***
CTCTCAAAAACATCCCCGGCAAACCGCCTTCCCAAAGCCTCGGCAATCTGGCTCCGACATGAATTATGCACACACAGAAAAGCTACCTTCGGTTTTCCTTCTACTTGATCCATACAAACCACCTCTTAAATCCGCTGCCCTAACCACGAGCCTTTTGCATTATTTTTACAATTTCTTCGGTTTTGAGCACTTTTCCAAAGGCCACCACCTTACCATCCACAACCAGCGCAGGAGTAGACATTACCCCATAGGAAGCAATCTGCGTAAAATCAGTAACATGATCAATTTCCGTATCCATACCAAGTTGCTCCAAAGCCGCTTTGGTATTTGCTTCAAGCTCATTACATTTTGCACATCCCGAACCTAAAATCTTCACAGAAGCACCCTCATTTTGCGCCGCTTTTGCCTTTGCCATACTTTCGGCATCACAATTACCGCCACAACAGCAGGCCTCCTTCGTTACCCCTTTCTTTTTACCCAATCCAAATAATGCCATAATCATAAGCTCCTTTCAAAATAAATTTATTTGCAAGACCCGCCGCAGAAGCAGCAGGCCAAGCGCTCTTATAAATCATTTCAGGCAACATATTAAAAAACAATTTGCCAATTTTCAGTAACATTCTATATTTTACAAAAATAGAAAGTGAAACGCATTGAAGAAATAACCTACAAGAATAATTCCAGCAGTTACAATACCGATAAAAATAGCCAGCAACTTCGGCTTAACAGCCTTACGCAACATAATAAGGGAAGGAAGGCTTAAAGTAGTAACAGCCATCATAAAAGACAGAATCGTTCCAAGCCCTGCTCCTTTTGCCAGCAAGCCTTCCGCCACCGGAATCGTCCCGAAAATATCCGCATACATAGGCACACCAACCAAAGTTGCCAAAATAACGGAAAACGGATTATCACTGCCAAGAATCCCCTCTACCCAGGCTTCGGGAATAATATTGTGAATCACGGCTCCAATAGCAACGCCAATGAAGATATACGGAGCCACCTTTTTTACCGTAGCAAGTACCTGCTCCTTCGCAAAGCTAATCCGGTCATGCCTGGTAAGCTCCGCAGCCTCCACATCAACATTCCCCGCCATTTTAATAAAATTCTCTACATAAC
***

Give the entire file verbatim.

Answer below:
CTCTCAAAAACATCCCCGGCAAACCGCCTTCCCAAAGCCTCGGCAATCTGGCTCCGACATGAATTATGCACACACAGAAAAGCTACCTTCGGTTTTCCTTCTACTTGATCCATACAAACCACCTCTTAAATCCGCTGCCCTAACCACGAGCCTTTTGCATTATTTTTACAATTTCTTCGGTTTTGAGCACTTTTCCAAAGGCCACCACCTTACCATCCACAACCAGCGCAGGAGTAGACATTACCCCATAGGAAGCAATCTGCGTAAAATCAGTAACATGATCAATTTCCGTATCCATACCAAGTTGCTCCAAAGCCGCTTTGGTATTTGCTTCAAGCTCATTACATTTTGCACATCCCGAACCTAAAATCTTCACAGAAGCACCCTCATTTTGCGCCGCTTTTGCCTTTGCCATACTTTCGGCATCACAATTACCGCCACAACAGCAGGCCTCCTTCGTTACCCCTTTCTTTTTACCCAATCCAAATAATGCCATAATCATAAGCTCCTTTCAAAATAAATTTATTTGCAAGACCCGCCGCAGAAGCAGCAGGCCAAGCGCTCTTATAAATCATTTCAGGCAACATATTAAAAAACAATTTGCCAATTTTCAGTAACATTCTATATTTTACAAAAATAGAAAGTGAAACGCATTGAAGAAATAACCTACAAGAATAATTCCAGCAGTTACAATACCGATAAAAATAGCCAGCAACTTCGGCTTAACAGCCTTACGCAACATAATAAGGGAAGGAAGGCTTAAAGTAGTAACAGCCATCATAAAAGACAGAATCGTTCCAAGCCCTGCTCCTTTTGCCAGCAAGCCTTCCGCCACCGGAATCGTCCCGAAAATATCCGCATACATAGGCACACCAACCAAAGTTGCCAAAATAACGGAAAACGGATTATCACTGCCAAGAATCCCCTCTACCCAGGCTTCGGGAATAATATTGTGAATCACGGCTCCAATAGCAACGCCAATGAAGATATACGGAGCCACCTTTTTTACCGTAGCAAGTACCTGCTCCTTCGCAAAGCTAATCCGGTCATGCCTGGTAAGCTCCGCAGCCTCCACATCAACATTCCCCGCCATTTTAATAAAATTCTCTACATAAC